In both 1995 (H.R. 1132) and 1997 (H.R. 550), for example, members of the House proposed the Nonpoint Source Water Pollution Prevention Act, which acknowledged that the "major cause" of the Clean Water Act's failure to achieve its goals "are nonpoint sources of pollution: the neglected legacy and unfinished agenda set forth in 1972 in the Federal Water Pollution Control Act." The Act would have required states to identify and prioritize target watersheds, then notify the land owners and operators in the highest priority watersheds that they had to implement site-level programs to control nonpoint source pollution. The states would have had to include enforcement mechanisms in their programs and to make state water quality standards enforceable against land owners and operators eight years after notification. In addition, the Act would have established a Citizen Watershed Management Program. Despite this extensive federalization of nonpoint source control requirements reaching down even to the level of private polluters, however, the drafters still felt it necessary to assert that "[n]onpoint sources are best addressed on a watershed basis by State and local and public and private organizations and by citizens. The Federal Government is a contributor, and must accept its share of responsibility, but the prime authority and most effective means are the province of State and local entities." Even so, the 1995 proposal died in committee, while the 1997 proposal failed to be carried over into the 1998 session.

Congress did manage to amend the Food Security Act in 1996,(37) but those amendments worked primarily to increase farmers' flexibility and to decrease federal control of nonpoint source pollution. The amendments require the Secretary of Agriculture to ensure that its guideline permit farmers to use conservation plans that are "technically and economically feasible" and "based on local resource conditions and available conservation technology." Farmers can provide their own binding certifications of compliance, and the Secretary can allow farmers to include "practices that are not currently approved but that the Secretary considers to have a reasonable likelihood of success."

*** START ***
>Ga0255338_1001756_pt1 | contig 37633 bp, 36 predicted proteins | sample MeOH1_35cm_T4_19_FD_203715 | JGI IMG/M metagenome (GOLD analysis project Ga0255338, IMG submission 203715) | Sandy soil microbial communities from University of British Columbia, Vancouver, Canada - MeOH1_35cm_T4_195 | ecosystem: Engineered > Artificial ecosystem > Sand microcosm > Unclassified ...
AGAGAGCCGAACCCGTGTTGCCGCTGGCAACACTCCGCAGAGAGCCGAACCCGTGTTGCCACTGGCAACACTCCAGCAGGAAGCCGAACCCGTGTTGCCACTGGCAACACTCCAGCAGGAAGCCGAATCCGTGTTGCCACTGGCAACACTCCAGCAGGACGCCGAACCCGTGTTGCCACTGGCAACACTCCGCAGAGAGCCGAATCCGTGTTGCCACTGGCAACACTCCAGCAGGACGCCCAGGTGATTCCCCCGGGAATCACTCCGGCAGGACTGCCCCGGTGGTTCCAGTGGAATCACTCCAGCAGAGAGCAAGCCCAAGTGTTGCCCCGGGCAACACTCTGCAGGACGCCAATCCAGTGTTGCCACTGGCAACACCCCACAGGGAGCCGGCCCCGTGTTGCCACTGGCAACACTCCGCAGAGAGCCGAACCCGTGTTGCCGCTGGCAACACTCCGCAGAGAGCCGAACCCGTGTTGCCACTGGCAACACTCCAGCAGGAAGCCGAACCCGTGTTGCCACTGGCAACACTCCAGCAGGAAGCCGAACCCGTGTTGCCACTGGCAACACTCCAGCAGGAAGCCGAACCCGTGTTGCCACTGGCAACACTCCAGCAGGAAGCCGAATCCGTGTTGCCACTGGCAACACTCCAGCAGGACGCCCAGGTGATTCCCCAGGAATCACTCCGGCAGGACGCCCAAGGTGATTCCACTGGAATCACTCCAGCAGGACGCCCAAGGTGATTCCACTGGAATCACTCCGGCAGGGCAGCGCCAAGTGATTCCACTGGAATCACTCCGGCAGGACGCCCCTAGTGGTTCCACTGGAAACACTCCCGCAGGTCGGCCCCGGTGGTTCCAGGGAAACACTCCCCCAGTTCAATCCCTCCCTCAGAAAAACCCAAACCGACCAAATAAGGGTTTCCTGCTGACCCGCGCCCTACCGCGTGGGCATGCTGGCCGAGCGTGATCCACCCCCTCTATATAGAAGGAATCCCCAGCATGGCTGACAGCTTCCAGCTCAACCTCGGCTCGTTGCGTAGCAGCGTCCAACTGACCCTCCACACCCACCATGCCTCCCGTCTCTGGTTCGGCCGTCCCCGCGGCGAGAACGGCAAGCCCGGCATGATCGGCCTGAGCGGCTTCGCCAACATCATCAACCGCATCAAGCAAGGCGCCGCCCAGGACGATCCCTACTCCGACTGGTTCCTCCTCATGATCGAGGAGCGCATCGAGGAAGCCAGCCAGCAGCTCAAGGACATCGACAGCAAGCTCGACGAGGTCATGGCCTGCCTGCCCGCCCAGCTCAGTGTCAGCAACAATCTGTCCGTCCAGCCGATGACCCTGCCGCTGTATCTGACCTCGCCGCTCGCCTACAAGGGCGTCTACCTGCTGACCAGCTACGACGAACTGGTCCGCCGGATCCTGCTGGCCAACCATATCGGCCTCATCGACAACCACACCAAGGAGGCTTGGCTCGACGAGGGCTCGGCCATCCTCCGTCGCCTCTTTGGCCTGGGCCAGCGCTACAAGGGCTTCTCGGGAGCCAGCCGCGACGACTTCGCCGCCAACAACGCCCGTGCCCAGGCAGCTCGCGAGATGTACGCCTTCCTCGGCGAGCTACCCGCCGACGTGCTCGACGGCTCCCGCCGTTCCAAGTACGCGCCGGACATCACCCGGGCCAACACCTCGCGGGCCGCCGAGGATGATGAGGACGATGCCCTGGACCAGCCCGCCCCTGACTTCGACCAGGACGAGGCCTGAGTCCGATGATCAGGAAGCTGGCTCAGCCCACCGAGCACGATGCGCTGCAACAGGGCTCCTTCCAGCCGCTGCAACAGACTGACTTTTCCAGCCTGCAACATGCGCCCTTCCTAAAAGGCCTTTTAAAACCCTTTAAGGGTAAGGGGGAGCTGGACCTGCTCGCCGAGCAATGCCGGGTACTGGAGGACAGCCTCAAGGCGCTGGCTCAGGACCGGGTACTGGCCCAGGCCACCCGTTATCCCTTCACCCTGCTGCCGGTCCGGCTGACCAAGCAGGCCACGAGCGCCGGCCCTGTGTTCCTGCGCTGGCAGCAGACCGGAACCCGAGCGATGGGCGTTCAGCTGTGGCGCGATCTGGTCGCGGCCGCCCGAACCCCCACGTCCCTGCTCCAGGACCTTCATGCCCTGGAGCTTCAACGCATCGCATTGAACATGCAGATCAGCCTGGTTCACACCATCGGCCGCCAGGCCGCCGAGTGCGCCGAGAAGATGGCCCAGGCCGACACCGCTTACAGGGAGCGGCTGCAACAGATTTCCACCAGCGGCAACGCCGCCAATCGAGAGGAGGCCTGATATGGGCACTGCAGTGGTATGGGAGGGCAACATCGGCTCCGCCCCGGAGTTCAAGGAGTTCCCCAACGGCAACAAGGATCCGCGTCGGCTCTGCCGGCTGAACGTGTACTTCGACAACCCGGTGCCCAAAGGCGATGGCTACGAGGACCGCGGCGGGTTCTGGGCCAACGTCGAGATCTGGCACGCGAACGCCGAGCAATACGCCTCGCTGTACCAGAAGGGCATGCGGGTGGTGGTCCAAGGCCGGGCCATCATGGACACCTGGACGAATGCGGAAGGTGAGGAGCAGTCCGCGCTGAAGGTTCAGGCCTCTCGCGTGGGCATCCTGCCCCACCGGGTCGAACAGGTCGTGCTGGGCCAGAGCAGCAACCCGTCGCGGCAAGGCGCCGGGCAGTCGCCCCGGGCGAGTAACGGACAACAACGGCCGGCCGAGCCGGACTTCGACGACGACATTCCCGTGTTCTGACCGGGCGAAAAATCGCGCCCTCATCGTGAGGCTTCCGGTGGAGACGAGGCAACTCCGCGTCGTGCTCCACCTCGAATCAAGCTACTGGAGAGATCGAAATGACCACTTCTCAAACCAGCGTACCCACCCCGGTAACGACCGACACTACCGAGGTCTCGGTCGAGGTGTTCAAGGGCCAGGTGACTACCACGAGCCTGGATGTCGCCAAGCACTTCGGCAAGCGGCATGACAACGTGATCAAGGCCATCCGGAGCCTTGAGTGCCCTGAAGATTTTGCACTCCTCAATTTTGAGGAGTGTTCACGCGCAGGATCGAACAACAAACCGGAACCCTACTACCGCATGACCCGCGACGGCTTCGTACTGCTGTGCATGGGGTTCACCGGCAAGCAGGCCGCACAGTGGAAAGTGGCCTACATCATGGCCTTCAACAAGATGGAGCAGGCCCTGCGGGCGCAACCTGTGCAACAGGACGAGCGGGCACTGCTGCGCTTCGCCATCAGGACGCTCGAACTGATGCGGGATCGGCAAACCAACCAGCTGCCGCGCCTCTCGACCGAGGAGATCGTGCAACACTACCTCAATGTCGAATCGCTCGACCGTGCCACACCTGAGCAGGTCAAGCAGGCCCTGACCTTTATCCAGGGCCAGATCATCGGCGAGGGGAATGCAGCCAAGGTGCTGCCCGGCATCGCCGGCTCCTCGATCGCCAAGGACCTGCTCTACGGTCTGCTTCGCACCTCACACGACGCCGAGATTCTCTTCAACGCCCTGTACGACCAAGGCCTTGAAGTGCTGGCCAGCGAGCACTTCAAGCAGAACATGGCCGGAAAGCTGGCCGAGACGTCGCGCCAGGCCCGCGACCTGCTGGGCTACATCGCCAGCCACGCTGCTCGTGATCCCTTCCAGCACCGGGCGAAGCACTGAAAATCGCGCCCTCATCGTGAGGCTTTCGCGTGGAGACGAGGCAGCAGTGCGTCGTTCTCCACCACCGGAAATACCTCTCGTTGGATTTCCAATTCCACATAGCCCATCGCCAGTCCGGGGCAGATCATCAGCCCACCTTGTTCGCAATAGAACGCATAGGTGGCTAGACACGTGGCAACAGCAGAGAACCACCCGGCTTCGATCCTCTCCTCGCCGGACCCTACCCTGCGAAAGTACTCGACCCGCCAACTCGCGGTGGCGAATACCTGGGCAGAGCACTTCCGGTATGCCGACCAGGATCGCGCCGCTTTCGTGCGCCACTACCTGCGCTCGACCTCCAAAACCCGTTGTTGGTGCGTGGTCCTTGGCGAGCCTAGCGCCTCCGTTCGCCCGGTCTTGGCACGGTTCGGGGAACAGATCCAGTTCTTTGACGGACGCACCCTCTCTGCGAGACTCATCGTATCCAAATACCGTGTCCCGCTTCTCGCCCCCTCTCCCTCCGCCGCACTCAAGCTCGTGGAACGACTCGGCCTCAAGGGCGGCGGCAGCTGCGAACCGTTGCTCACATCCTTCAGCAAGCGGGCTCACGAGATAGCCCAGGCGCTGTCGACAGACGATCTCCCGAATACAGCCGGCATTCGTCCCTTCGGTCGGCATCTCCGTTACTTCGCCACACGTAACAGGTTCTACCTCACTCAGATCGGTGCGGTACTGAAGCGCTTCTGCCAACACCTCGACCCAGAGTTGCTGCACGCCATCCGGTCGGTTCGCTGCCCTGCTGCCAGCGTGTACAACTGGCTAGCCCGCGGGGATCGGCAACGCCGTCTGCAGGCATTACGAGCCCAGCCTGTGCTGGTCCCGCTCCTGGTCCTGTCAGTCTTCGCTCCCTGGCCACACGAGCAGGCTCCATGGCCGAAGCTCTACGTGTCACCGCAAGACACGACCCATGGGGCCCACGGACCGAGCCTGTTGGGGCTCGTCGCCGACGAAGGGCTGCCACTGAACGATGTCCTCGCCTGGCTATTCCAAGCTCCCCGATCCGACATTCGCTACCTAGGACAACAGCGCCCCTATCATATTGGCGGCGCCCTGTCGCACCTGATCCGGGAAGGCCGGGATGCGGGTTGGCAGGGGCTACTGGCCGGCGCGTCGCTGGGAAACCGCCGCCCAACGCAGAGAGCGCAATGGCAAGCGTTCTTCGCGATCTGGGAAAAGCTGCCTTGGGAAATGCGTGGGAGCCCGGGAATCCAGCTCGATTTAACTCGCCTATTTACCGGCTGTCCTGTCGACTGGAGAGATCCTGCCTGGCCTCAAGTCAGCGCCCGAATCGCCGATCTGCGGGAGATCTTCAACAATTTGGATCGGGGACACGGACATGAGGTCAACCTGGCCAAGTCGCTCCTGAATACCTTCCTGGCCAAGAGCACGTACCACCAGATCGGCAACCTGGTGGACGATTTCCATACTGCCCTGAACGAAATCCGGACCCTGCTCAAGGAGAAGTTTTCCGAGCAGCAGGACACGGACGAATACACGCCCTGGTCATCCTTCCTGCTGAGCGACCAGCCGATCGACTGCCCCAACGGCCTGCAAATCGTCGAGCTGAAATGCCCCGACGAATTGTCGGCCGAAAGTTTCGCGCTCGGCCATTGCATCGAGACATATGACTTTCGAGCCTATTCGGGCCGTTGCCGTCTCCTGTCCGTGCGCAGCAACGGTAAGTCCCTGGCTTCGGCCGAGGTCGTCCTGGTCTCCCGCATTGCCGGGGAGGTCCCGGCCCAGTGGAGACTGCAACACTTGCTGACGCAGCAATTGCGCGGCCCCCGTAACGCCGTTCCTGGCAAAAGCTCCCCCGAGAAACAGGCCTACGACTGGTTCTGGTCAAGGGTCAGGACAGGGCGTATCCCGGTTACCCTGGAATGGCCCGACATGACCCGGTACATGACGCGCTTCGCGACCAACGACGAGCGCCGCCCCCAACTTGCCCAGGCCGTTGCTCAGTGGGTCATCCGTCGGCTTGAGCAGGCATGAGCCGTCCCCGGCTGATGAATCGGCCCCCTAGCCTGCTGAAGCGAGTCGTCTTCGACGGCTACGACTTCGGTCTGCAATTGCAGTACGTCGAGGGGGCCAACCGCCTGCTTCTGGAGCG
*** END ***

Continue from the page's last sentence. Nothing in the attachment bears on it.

Congress also amended the CZMA in 1996,(38) but in doing so it emphasized the Act's state-centered and voluntary nature:

More recent wrangling over proposed CZMA amendments demonstrates the continuing political volatility of federal nonpoint source pollution regulation. For the proposed Coastal Community Conservation Act of 1999 (H.R. 2669), the House Subcommittee on Fisheries Conservation, Wildlife, and Oceans voted to include nonpoint source provisions in the bill after hearing testimony in favor of such provisions. Two months later, the full Committee on Resources voted to strike the nonpoint source amendments that the Subcommittee had added and voted to include measures prohibiting the Secretary of Commerce from "requiring a state, as a condition of a grant under the CZMA or the approval of a state coastal zone management program, to take actions that would constitute a use of non-federal property for a public purpose without just compensation." The Senate's proposed Coastal Zone Management Amendments Act of 1999 (S. 1420), in contrast, would have added explicit recognition that "[l]and and water uses in the coastal zone and coastal watersheds may significantly affect the quality of coastal waters and habitats, and efforts to control coastal water pollution from activities in these areas must be improved."

The Executive Branch and Nonpoint Source Pollution